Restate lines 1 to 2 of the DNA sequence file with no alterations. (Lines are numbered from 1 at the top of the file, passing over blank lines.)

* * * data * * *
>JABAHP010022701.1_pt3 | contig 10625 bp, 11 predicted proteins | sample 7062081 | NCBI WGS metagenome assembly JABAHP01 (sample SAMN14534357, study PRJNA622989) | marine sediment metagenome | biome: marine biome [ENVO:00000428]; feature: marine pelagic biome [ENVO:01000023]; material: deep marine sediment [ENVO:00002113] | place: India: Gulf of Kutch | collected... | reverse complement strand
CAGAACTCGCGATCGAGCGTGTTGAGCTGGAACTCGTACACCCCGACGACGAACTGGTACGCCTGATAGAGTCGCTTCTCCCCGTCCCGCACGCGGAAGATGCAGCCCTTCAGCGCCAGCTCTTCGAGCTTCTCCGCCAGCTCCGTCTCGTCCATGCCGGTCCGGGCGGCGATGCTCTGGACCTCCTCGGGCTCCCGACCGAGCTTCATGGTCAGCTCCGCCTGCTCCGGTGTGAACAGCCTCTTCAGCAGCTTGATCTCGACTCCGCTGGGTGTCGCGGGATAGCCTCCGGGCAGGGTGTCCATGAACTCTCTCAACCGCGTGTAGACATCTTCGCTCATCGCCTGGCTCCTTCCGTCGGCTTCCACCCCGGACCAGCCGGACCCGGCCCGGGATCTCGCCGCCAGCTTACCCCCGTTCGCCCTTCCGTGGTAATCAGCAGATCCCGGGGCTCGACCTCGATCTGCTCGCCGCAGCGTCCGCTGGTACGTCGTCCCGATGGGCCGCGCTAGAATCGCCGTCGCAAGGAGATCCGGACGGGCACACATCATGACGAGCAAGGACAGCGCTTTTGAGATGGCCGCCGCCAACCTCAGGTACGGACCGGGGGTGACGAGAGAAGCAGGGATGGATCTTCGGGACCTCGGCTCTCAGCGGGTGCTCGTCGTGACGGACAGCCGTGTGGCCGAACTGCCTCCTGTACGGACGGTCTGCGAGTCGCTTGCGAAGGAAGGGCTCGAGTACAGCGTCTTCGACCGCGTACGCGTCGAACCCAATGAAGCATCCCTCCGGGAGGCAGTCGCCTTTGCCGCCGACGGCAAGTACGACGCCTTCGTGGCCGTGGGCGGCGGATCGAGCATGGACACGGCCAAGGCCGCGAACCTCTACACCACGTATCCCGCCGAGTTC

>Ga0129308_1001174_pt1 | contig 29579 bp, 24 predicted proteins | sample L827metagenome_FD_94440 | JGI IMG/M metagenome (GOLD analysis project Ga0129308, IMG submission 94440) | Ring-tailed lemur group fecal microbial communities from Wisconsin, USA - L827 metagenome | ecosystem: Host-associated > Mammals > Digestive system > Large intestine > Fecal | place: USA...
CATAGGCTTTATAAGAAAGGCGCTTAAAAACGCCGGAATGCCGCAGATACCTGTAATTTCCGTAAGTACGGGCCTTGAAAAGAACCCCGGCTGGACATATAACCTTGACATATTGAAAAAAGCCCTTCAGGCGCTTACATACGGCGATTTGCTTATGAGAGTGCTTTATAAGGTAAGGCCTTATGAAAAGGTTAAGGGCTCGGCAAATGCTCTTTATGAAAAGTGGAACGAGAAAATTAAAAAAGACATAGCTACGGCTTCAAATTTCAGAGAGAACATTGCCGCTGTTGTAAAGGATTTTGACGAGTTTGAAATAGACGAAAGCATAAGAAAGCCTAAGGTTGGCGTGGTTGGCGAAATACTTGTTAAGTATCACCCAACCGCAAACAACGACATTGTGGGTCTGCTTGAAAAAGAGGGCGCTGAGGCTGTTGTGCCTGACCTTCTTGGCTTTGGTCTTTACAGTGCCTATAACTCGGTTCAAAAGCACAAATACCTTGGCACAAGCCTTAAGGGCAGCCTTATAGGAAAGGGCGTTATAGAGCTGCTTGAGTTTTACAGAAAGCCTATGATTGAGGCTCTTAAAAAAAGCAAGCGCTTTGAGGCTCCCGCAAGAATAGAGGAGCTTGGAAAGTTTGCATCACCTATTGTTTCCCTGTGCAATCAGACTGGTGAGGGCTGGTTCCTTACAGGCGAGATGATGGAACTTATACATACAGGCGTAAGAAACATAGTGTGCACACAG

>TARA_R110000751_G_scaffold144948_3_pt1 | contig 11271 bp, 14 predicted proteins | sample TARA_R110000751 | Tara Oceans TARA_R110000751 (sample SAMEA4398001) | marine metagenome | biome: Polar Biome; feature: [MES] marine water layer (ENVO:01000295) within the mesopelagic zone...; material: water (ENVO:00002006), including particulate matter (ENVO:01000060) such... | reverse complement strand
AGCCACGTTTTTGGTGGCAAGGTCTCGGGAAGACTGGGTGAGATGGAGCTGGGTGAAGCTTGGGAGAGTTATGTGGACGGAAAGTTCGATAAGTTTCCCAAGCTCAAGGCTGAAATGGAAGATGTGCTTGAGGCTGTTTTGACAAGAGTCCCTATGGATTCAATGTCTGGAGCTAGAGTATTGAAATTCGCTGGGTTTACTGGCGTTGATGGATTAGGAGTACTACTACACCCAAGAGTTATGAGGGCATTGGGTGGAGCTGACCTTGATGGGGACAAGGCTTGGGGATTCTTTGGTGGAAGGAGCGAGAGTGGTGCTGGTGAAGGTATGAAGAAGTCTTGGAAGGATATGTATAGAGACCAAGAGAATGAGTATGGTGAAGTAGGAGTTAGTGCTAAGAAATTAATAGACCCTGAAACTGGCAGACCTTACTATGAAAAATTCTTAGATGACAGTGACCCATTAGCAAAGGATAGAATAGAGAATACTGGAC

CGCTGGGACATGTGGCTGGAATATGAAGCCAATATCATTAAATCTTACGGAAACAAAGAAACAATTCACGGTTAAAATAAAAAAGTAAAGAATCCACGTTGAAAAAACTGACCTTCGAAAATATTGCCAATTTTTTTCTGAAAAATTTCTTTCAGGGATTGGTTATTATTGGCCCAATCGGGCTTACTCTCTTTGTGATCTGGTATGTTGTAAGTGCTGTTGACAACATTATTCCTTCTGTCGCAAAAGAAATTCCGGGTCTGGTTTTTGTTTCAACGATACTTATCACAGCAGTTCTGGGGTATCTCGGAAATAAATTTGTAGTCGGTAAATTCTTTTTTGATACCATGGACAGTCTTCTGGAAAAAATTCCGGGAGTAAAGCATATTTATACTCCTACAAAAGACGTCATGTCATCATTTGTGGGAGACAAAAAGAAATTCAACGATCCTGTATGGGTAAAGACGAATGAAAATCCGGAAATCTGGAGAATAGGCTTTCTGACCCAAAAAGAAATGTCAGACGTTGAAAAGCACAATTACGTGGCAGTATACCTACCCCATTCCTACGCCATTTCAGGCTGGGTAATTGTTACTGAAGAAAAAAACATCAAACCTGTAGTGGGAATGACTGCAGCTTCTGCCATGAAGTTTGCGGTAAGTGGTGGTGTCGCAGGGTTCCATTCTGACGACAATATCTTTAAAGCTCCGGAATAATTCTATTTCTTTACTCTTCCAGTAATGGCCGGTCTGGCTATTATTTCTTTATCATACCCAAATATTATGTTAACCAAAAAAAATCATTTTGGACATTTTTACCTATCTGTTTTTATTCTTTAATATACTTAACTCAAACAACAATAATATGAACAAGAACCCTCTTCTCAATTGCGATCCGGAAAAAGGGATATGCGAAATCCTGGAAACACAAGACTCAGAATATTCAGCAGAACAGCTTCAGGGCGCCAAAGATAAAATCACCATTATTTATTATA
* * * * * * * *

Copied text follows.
>JABAHP010022701.1_pt3 | contig 10625 bp, 11 predicted proteins | sample 7062081 | NCBI WGS metagenome assembly JABAHP01 (sample SAMN14534357, study PRJNA622989) | marine sediment metagenome | biome: marine biome [ENVO:00000428]; feature: marine pelagic biome [ENVO:01000023]; material: deep marine sediment [ENVO:00002113] | place: India: Gulf of Kutch | collected... | reverse complement strand
CAGAACTCGCGATCGAGCGTGTTGAGCTGGAACTCGTACACCCCGACGACGAACTGGTACGCCTGATAGAGTCGCTTCTCCCCGTCCCGCACGCGGAAGATGCAGCCCTTCAGCGCCAGCTCTTCGAGCTTCTCCGCCAGCTCCGTCTCGTCCATGCCGGTCCGGGCGGCGATGCTCTGGACCTCCTCGGGCTCCCGACCGAGCTTCATGGTCAGCTCCGCCTGCTCCGGTGTGAACAGCCTCTTCAGCAGCTTGATCTCGACTCCGCTGGGTGTCGCGGGATAGCCTCCGGGCAGGGTGTCCATGAACTCTCTCAACCGCGTGTAGACATCTTCGCTCATCGCCTGGCTCCTTCCGTCGGCTTCCACCCCGGACCAGCCGGACCCGGCCCGGGATCTCGCCGCCAGCTTACCCCCGTTCGCCCTTCCGTGGTAATCAGCAGATCCCGGGGCTCGACCTCGATCTGCTCGCCGCAGCGTCCGCTGGTACGTCGTCCCGATGGGCCGCGCTAGAATCGCCGTCGCAAGGAGATCCGGACGGGCACACATCATGACGAGCAAGGACAGCGCTTTTGAGATGGCCGCCGCCAACCTCAGGTACGGACCGGGGGTGACGAGAGAAGCAGGGATGGATCTTCGGGACCTCGGCTCTCAGCGGGTGCTCGTCGTGACGGACAGCCGTGTGGCCGAACTGCCTCCTGTACGGACGGTCTGCGAGTCGCTTGCGAAGGAAGGGCTCGAGTACAGCGTCTTCGACCGCGTACGCGTCGAACCCAATGAAGCATCCCTCCGGGAGGCAGTCGCCTTTGCCGCCGACGGCAAGTACGACGCCTTCGTGGCCGTGGGCGGCGGATCGAGCATGGACACGGCCAAGGCCGCGAACCTCTACACCACGTATCCCGCCGAGTTC